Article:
Bitcoin: Is it dying?
Bitcoins were slowly increasing in value. Then some issues came along and they might kill the current version of Bitcoin before it catches on with the public.
The ideology behind Bitcoin is revolutionary. Theoretically, if it were to be accepted by a large audience it would take power away from governments and central banks and put it in the hands of the people. The idea could change the way the world works.
The dreamers will have to keep on dreaming for now because multiple issues have come along and threatened the viability of Bitcoin as a digital alternative to government controlled fiat currency.
First there were the malware attacks on Bitcoin users where malware authors used Trojan searches to find the user’s wallet.dat file. This file contains information about the user’s Bitcoin balance, and the malware attacks were finding people’s Bitcoin balances and uploading it to the attacker.
One user lost 25,000 Bitcoins in a hacking attack which was worth around $500,000 at the time of the theft.
Next the value of the Bitcoin crashed because its largest exchange, Mt. Gox, was compromised. This caused the value of the Bitcoin to fall from about $17.5 to just a few cents. Bitcoin has no central authority, but Mt. Gox is important in the world of Bitcoin because they allow people to convert bitcoins to US dollars and back.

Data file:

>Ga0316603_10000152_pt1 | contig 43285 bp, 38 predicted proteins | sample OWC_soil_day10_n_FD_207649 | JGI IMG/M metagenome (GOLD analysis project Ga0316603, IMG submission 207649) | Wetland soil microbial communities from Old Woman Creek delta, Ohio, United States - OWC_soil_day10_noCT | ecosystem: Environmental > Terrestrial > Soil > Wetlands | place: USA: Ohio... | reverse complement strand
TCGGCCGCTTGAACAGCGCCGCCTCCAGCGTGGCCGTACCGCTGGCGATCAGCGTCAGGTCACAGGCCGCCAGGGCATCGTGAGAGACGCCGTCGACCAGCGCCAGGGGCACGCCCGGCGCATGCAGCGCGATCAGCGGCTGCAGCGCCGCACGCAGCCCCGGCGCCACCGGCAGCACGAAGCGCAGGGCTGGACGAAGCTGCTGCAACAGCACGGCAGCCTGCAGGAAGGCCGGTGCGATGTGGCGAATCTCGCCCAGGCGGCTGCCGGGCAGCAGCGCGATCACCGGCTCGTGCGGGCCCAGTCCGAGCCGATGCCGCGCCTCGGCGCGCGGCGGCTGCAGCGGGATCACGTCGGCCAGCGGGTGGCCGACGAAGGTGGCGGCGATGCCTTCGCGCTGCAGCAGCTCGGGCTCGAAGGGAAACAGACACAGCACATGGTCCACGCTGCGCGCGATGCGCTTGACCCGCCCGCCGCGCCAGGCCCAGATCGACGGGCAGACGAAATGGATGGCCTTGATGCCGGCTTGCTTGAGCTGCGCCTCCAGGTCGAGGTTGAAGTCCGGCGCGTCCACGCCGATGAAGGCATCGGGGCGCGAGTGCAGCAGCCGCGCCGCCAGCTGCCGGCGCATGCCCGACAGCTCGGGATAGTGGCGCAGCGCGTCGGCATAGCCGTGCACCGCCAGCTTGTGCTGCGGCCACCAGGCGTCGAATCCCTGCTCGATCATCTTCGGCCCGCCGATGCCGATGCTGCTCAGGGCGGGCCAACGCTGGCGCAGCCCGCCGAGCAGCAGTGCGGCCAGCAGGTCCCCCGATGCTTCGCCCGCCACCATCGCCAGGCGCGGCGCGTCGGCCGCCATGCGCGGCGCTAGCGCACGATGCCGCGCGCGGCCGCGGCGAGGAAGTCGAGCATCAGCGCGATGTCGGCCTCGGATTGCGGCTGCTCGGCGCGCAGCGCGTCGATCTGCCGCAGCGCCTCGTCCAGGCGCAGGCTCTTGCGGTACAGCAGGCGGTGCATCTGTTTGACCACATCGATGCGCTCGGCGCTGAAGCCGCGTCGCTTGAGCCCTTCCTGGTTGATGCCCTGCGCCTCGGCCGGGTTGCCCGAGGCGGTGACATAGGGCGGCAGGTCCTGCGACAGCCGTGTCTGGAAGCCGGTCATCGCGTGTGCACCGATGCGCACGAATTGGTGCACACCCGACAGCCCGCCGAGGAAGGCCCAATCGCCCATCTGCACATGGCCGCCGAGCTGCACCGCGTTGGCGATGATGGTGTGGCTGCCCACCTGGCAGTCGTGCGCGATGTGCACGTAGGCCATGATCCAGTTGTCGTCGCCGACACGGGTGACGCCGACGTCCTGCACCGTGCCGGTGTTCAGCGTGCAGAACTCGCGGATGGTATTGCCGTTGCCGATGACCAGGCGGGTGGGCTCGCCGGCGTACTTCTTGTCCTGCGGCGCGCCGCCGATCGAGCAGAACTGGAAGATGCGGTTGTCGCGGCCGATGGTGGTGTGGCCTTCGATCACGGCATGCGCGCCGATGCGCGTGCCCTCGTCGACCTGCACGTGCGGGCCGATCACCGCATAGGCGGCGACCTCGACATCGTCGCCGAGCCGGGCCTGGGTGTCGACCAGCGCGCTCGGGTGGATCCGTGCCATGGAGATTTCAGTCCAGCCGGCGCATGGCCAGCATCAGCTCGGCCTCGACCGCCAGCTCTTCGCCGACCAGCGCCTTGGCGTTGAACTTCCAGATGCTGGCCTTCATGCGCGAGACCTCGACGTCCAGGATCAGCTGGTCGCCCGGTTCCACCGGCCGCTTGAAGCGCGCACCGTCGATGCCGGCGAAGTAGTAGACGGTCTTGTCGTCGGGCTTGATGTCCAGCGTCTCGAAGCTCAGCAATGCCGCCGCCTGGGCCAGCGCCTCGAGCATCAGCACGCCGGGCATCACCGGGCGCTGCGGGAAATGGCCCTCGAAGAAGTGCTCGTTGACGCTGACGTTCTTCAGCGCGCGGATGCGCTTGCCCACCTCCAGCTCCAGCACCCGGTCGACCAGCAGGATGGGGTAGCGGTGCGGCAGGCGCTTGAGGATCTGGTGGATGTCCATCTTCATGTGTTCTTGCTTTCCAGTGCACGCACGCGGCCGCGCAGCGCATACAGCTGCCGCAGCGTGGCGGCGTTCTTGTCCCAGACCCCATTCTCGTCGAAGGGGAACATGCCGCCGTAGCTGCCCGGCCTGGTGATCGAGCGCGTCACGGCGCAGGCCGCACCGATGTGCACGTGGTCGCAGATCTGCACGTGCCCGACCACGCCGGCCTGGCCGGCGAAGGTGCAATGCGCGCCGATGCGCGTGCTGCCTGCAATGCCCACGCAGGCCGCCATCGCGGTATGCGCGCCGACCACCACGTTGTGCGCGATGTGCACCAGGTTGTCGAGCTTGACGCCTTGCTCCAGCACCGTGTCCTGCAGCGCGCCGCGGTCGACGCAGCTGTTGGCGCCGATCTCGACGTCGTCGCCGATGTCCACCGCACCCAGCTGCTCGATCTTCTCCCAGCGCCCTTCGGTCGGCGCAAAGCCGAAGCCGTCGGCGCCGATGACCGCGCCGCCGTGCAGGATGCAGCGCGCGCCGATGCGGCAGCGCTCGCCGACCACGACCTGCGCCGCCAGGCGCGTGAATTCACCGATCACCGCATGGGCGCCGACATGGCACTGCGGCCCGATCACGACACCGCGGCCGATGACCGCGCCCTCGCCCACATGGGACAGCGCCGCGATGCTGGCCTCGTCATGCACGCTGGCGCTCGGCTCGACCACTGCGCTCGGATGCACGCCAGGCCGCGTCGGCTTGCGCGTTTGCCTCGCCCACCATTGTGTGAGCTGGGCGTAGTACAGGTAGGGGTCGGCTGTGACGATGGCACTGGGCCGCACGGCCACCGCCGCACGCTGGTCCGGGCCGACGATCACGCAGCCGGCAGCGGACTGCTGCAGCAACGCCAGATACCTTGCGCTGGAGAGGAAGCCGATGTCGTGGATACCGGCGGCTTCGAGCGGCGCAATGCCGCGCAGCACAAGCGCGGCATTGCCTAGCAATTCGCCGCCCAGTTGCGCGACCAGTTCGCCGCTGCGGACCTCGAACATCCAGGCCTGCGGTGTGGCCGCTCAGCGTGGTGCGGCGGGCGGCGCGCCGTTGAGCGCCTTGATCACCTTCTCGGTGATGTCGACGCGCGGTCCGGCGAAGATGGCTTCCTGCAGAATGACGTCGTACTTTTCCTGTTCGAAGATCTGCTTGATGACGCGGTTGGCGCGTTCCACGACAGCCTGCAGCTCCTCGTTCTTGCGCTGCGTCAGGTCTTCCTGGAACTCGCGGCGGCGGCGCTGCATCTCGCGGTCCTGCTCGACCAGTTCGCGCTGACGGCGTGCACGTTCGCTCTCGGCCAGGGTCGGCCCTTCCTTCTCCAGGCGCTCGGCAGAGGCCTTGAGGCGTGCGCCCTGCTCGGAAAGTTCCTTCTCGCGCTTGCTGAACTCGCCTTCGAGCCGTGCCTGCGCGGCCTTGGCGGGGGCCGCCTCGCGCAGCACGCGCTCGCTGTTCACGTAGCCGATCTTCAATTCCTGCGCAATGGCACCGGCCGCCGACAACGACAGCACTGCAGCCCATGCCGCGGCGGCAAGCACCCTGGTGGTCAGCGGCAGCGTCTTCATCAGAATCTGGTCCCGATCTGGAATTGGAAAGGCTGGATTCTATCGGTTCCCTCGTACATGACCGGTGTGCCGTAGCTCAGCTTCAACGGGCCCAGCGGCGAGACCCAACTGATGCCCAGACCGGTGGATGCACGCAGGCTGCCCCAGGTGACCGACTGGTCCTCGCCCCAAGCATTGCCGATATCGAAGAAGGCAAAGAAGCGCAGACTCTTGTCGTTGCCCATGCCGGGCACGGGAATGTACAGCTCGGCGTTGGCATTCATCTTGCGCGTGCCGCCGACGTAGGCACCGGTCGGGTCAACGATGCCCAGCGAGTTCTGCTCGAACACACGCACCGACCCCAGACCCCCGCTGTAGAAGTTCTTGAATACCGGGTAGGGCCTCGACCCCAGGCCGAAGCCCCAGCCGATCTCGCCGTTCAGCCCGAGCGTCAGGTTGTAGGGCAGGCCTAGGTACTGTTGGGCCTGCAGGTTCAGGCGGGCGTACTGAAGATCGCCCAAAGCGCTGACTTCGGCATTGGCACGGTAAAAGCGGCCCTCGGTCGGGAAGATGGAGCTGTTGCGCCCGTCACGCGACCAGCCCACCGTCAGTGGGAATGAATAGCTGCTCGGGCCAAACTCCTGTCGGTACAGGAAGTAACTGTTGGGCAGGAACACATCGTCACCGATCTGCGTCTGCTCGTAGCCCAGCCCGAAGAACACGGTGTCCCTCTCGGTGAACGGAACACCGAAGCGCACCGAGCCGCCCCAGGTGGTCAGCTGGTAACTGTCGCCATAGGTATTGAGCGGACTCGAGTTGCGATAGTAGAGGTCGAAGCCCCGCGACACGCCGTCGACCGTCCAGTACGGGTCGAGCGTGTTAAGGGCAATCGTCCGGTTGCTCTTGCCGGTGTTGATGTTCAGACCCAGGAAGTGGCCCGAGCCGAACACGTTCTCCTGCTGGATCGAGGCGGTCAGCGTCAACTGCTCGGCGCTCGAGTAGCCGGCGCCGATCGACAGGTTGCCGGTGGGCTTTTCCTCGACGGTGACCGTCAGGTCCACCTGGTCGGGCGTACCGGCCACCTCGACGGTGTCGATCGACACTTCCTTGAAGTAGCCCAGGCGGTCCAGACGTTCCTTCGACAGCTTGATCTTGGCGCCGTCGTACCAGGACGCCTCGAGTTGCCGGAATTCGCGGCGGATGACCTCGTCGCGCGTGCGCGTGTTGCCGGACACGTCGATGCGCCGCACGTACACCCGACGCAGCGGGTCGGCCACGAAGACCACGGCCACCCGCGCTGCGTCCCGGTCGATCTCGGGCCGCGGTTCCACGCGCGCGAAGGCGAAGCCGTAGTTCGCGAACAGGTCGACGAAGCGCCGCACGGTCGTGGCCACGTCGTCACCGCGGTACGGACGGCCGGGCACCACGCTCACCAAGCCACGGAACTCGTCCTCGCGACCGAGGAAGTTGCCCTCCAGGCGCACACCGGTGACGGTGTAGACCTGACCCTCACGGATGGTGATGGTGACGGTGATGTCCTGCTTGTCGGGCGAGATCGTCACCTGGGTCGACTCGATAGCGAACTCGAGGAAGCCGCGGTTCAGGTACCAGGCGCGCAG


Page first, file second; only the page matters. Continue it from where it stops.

Mt. Gox's owner Mark Karpeles explained to the New Scientist that, the site itself was not hacked, but someone gained access to a computer used by one of Mt. Gox's auditors and stole a read-only copy of its database containing details of over 60,000 accounts.
The thief also tried to sell off all of the Bitcoins in a large account but was stopped by the $1,000 per day limit. This sale caused people to lose faith in the Bitcoin.
The third development is possibly the most troubling.
Gavin Andresen, Bitcoin's main developer has become a spokesperson of sorts for the currency. He was just down in Washington D.C. at the CIA presenting Bitcoin to a digital currency conference. He's also been meeting with his Congressmen to teach them about the system, and why the company should be seen as a way to cut transaction costs, instead of an evil organization responsible for money laundering and drug deals.
And then there’s Donald Norman, the co-founder of Bitcoin Consultancy. He advocates for Bitcoin's regulation, according to CNBC: "Norman is pushing to bring Bitcoin away from its roots and closer to a traditional currency — he is reaching out to regulators, looking to get legislation to oversee the system".
You have to wonder, why are they taking it upon themselves to do this? Don’t they realize that the whole reason that Bitcoin is appealing is because it allows them to buy and sell online anonymously? Getting the CIA and legislators involved will strip Bitcoin of that advantage. Do they really think that the government will allow transactions to remain anonymous if they get involved?
Getting the government involved in regulating Bitcoin will pretty much make it useless.
Bitcoin’s supporters might want to start thinking about using its open source nature to being building a Bitcoin 2.0. This initial version will probably be corrupted by the very forces its creators were trying to keep it away from.